Keep reading. You don't want to miss his interview. Chuck is a touch sarcastic. I SO love that in my visitors.

Fiction character you would most like to be or most identify with and why?

Indiana Jones - because I wanted to BE him since I first saw "Raiders of the Lost Ark" at about age twelve.

Some out there in writing land have strange rituals. Share yours.

I'm genetically incapable of sitting down for long periods of time, so I write about ten lines, then get up and pace around the house, then come back and write ten more.

Pick one…..Pink iguana, purple cow, periwinkle giraffe. Which one and why? Can be negative or positive.

The pink iguana would probably be worth something. The cow probably got spray painted by vandals. And periwinkle isn't a color. It's a plant or something. Whatever it is, it isn't manly, and I don't want anything to do with it.

Favorite turn of phrase or word picture, in literature or movie.

Horticulture: You can lead a whore to culture but you can't make her think. - dorothy parker.

If you were assured of writing a best-seller, what genre would it be? Give us a sliver of information, a characteristic or glimpse of a scene.

Adventure travel tome. Me on some great adventure in a place you've never heard of. It would be a series. Maybe a TV show.

What period of history intrigues you the most?

World War II. It was such a strange period of time when the whole world was turned upside down.

What makes you feel alive?

Crisis. And beginning a difficult expedition, project or trip.

Book, music, person, food you would take with you on a very long trip.

My wife. She's my best friend, and I hate to do any trip without her. And my best friend Graham Davis. He makes the most miserable situation fun, and sees God everywhere. And my wife gets along with him.

Where would you most like to travel ----- moon, north pole, deep seas, deserted island, the holy land or back to a place from your childhood, somewhere else? – and why.

I like to travel to places nobody's ever heard of. If there's a crisis going on there, so much the better. I hate touristy places.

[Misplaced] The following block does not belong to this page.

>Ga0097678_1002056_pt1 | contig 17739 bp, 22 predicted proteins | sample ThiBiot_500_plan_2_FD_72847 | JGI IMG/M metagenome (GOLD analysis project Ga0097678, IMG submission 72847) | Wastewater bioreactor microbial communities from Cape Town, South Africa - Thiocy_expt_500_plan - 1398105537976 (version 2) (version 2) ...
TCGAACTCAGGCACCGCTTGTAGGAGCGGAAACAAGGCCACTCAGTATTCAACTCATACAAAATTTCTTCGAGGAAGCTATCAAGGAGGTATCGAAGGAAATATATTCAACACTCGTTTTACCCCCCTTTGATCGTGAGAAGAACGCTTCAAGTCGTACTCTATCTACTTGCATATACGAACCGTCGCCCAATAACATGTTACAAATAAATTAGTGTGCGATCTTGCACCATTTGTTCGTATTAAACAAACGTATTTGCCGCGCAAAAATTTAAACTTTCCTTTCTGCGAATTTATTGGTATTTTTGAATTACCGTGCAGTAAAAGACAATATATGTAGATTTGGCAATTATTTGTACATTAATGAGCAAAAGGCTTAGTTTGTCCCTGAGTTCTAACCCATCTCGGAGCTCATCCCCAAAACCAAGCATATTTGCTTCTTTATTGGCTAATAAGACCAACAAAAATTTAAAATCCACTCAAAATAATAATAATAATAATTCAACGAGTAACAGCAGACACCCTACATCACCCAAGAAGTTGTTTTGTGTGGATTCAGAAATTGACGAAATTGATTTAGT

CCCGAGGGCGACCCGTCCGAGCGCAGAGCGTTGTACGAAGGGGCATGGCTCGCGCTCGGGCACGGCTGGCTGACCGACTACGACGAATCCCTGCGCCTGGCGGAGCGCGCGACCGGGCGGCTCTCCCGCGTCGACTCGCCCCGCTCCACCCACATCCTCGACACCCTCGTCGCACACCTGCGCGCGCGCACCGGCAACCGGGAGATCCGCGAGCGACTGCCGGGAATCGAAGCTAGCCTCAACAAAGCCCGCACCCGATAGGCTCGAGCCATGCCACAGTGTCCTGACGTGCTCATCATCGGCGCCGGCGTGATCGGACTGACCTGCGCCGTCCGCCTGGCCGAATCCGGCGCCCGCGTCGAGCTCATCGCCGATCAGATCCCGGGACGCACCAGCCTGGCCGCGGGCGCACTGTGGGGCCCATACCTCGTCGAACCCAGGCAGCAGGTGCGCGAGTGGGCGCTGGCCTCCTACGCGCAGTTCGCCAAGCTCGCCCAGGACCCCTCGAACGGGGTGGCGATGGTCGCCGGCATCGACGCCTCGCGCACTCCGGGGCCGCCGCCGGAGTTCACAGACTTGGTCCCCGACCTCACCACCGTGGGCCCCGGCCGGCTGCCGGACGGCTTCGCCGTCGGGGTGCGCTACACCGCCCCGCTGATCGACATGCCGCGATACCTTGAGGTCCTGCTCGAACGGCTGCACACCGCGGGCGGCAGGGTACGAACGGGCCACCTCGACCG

Favorite season and why?

Spring. I like everything new. Reminds me of heaven.

Which compliment related to your writing has meant the most and why?

"I got saved because of your book." The way I see it, things don't get any better than that. And if my writing isn't changing people's lives, it's not worth doing.

What word annoys you more than any other?

Behooves. What do little tiny bee feet have to do with anything?

Super power you'd love to borrow for awhile?

Time travel.

Favorite chore

Splitting firewood. I love to split firewood.

Anything you'd do but don't because of fear of pain? What is it? Ex. Bungee jumping, sky diving, running with scissors.

Um...attend political functions.

Grammatical pet peeve…sound off.

Intentionally misspelled words - like Kountrys Krispy Kreations. Aaaagghhh!!

Societal pet peeve…sound off.

People who claim there is no objective morality telling me I'm wrong. :)

Thanks, Chuck.

Wednesday, July 11, 2007

Serials and Scenarios - Fearless

Click on book cover at left to visit the Fearless Amazon page.

Robin's Website.

My Review:

This amazing story reads like a blend of Dekker's Black, Red, White trilogy, the X-Men movies, a dash of Lord of the Rings tossed in for spice, all mixed and baked with historical information along the lines of the DaVinci Code, National Treasure and The Librarian.

If you loved any or all of the above, you should find much to like in Parrish's Fearless.

Fast moving storytelling whips this mixture into an edge of the seat read.

Two warnings. Parrish's characters have great vocabularies, if you often read with a dictionary you may get frustrated. And the final book in the Dominion Trilogy comes out in the summer of '08...if you have cliffhanger angst you may want to wait until spring to read Fearless.

I haven't read book one, Relentless, but didn't feel lost and while I wait for book three, I'll go back and pick it up.

Robin has promised an interview. Date unknown, but coming.

Tuesday, July 10, 2007

Scribble and Scrambles - Random Blather upon Re-entry

Hi, all.

I just returned from
five-point-five solid days of R & R.

This is what is currently jelling in my brain.

1.) Anything is better when viewed near a body of water. (Work with me...no, not swamp water or a large pothole puddle. A real body such as lake, river, ocean, or decent pond.)

2.) Going away without children cuts down on whining, fighting and complaining.

3. ) Things change when you leave town for any extended length of time. The biggest change in my neighborhood would be the newly denuded chunk of land near the warty monogram house on my normal route to work.
Note to builders, land developers and Realtors...if you name a housing development "Hidden Hills" you should probably a) leave the hills and b) leave the trees to HIDE THEM.

4. ) Sometimes all you need to feel writerly is a sweet little notebook to jot things in and a pen.

5. ) Vacations -- when it IS fun to be a grown up.

I'm back and re-energized.

Serials and Scenarios - Wedding Belle Blues

Here are a couple of links should you be interested in Linda Windsor's latest novel.